Laser blasts make tiny diamonds out of plain old plastic. Yes, the kind used in soda bottles.
When extruded to about a million times Earth’s atmospheric pressure and heated to thousands of degrees Celsius, polyethylene terephthalate, or PET, forming nanodiamondsphysicist Dominik Kraus and colleagues report on Sept. 2 in scientific progress.
Ice giants like Neptune and Uranus have similar temperature, pressure and chemical element combinations to the materials in the study, suggesting that diamonds may be falling in the interiors of these planets. What’s more, the researchers say, the new technique could be used to make nanodiamonds for quantum devices and other applications.
In the new study, the researchers trained a laser on plastic samples. Each laser blast sends a shock wave through the plastic, increasing the pressure and temperature inside. Probing the material with X-ray bursts revealed that nanodiamonds had formed.
Previous research has made diamonds by compressing compounds of hydrogen and carbon. But PET, commonly used in food and beverage packaging, contains not only hydrogen and carbon, but also oxygen. This makes it more suitable for the composition of ice giants like Neptune and Uranus. Oxygen appears to contribute to the formation of diamonds, says Krauss of the University of Rostock in Germany. “Oxygen picks up hydrogen,” he said, leaving carbon that can form diamonds.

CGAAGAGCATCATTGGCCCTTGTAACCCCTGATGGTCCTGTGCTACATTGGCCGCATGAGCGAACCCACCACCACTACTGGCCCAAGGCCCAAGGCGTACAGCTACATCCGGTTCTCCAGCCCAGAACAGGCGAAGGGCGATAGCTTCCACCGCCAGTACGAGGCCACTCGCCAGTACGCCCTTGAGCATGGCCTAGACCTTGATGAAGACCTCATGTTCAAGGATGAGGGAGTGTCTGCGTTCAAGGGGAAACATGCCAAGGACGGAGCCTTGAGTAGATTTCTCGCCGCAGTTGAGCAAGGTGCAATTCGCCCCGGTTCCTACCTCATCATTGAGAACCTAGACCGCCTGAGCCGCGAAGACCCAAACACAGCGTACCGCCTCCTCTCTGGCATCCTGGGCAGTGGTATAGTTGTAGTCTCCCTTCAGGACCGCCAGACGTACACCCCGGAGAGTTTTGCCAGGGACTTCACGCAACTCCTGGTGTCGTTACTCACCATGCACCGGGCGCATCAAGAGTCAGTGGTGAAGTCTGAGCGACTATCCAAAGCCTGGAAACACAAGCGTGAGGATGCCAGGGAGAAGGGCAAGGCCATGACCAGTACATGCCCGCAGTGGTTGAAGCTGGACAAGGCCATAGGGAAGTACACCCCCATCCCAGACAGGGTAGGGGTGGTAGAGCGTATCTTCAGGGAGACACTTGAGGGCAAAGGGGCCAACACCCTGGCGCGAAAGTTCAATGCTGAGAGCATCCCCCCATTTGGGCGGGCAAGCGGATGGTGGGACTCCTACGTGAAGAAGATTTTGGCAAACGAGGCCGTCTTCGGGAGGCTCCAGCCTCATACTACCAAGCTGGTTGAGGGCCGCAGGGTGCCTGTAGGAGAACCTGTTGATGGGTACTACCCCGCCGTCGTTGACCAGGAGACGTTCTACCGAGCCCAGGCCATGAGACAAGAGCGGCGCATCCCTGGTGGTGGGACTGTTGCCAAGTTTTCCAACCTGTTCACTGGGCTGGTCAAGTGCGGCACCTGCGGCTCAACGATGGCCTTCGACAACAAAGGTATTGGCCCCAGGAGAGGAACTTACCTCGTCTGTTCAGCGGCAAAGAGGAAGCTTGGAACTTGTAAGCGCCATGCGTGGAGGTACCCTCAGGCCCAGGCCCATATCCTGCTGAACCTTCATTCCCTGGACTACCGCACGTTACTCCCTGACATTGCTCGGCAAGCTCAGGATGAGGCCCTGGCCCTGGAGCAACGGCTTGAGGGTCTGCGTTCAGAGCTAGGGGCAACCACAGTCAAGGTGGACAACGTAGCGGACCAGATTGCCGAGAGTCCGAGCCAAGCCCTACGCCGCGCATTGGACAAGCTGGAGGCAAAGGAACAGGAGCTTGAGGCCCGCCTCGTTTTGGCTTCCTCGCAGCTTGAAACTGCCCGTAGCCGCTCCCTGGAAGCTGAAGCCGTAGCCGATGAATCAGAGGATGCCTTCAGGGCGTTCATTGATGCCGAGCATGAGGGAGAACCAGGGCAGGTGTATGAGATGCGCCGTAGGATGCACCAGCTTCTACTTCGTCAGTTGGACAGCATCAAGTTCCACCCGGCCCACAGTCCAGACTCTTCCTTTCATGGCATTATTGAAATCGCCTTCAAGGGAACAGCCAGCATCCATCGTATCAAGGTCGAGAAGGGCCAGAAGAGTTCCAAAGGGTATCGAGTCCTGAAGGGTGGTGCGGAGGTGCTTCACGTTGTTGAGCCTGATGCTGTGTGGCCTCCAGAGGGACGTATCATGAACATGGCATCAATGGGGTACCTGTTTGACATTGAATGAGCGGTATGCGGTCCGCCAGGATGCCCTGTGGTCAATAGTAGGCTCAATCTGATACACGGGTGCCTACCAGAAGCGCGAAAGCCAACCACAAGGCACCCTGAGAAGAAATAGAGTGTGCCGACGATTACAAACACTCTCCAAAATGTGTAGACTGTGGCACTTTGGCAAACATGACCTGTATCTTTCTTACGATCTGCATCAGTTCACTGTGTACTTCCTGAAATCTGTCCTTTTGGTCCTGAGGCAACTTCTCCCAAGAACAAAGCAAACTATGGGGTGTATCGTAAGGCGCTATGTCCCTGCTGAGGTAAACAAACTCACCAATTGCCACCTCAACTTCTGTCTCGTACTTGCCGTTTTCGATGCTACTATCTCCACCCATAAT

Nanodiamonds are usually produced with explosives, a process that is not easy to control, Krauss said.New technology could make nanodiamonds that are easier to tailor for specific uses, such as Quantum devices made using defective diamond For example, where nitrogen atoms replace some carbon atoms (SN: July 6, 2018).
“It’s a cool idea. You take water bottle plastic; you laser cut it to make diamonds. I don’t know how practical it is,” said Marius Millot, a physicist at Lawrence Livermore National Laboratory in California who was not involved in the research. a new study. How easy it will be to recover the diamonds is unclear, he said. But, “it’s pretty neat to think about this idea.”